(Walkie-Lookie: The man was so engrossed in the horse racing journal as he climbed up the footbridge that I was able to walk side by side with him, pointing the GX200 towards his direction without being noticed. The active space on the left balanced the static man with some dynamism by showing where he was moving into)Horse racing is a heritage left by the British. It has been a much loved pastime of the local gambling community. Horse racing has all along been a big business monopolised by the Hong Kong Jockey Club (HKJC), founded in 1884 and formerly known as the Royal Hong Kong Jockey Club from 1959 after granted the Royal Charter by QEII* until 1996 before the return of Hong Kong to China.(Happy Vally Race Course, circa 1966)The HKJC has a legal monopoly over betting on horse racing and football. In 1974, it opened 6 off-course branches where the members of the public could wager on horse race meets at the club's Happy Valley racecourse. There are now in excess of 100 betti…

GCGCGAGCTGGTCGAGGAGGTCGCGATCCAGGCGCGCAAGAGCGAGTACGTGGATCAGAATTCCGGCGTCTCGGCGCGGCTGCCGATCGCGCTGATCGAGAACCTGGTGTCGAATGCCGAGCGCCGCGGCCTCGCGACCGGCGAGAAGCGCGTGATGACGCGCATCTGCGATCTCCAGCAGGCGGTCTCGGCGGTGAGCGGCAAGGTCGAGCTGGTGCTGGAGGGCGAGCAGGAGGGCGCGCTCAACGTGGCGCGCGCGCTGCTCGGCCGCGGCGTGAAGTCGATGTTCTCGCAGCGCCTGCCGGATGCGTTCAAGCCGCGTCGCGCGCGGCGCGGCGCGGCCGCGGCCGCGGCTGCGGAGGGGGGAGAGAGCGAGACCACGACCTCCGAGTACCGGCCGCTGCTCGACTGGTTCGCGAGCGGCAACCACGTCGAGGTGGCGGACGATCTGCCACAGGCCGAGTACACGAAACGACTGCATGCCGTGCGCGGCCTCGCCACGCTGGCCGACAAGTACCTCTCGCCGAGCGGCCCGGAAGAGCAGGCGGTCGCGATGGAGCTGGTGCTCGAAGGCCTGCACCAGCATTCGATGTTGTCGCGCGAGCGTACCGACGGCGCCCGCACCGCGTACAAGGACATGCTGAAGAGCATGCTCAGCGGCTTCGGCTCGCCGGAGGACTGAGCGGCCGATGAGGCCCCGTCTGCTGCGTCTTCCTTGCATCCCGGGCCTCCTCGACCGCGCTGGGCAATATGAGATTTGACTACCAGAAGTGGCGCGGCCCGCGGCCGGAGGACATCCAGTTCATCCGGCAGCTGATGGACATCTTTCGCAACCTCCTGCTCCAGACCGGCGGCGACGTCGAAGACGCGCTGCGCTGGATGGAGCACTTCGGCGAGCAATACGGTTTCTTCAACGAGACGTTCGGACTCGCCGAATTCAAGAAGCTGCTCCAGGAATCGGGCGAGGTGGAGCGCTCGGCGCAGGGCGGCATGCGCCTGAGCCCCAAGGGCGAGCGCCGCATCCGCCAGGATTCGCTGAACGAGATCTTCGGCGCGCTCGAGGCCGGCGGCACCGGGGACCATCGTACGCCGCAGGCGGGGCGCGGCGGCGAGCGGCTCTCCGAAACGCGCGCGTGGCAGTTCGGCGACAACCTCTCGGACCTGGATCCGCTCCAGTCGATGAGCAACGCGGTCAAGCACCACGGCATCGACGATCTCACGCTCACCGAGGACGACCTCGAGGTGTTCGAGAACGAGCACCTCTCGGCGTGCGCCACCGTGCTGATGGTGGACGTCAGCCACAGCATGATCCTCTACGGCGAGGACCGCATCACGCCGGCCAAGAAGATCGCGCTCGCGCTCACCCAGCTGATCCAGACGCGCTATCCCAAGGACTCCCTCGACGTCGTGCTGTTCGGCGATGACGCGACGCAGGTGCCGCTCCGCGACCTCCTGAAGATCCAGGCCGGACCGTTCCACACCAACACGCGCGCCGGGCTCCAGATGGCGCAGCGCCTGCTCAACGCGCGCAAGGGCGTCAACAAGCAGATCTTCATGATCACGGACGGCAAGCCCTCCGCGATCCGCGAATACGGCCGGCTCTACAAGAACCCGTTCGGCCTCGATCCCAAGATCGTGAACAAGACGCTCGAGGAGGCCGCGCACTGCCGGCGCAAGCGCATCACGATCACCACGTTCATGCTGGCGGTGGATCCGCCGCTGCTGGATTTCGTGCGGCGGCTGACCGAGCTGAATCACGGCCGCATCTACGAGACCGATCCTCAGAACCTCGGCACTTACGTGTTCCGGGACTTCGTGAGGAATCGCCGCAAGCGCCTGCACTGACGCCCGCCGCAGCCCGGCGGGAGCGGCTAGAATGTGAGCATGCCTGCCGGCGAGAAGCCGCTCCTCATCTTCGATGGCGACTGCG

When Three Know it

(When Three Know It: The good thing about always carrying a camera with you is that there may be an interesting scene showing up in any minute and you will never miss it. I shot this pocture in the morning. Since the three placard ladies could not see me, I stood in front of them and took time to meter the scene with my GX200 before shooting the picture. The big characters on the placard read, "Good job positions; Click and you'll get them", advertising a website for job seekers. The common saying has it that, "When three know it, all know it." Maybe that's why there were three of them) As I had read about superimposition as a composition technique to reveal the inner nature of a scene, I knew what exactly I was doing when taking the picture of the three placard ladies. Some weeks ago, I also used the same technique in shooting the strawberry lady in an open market with a red lamp shade superimposing on her head. There, I tried to use superimposition in the…

(Just Updated) Ricoh CX1 Shots by Users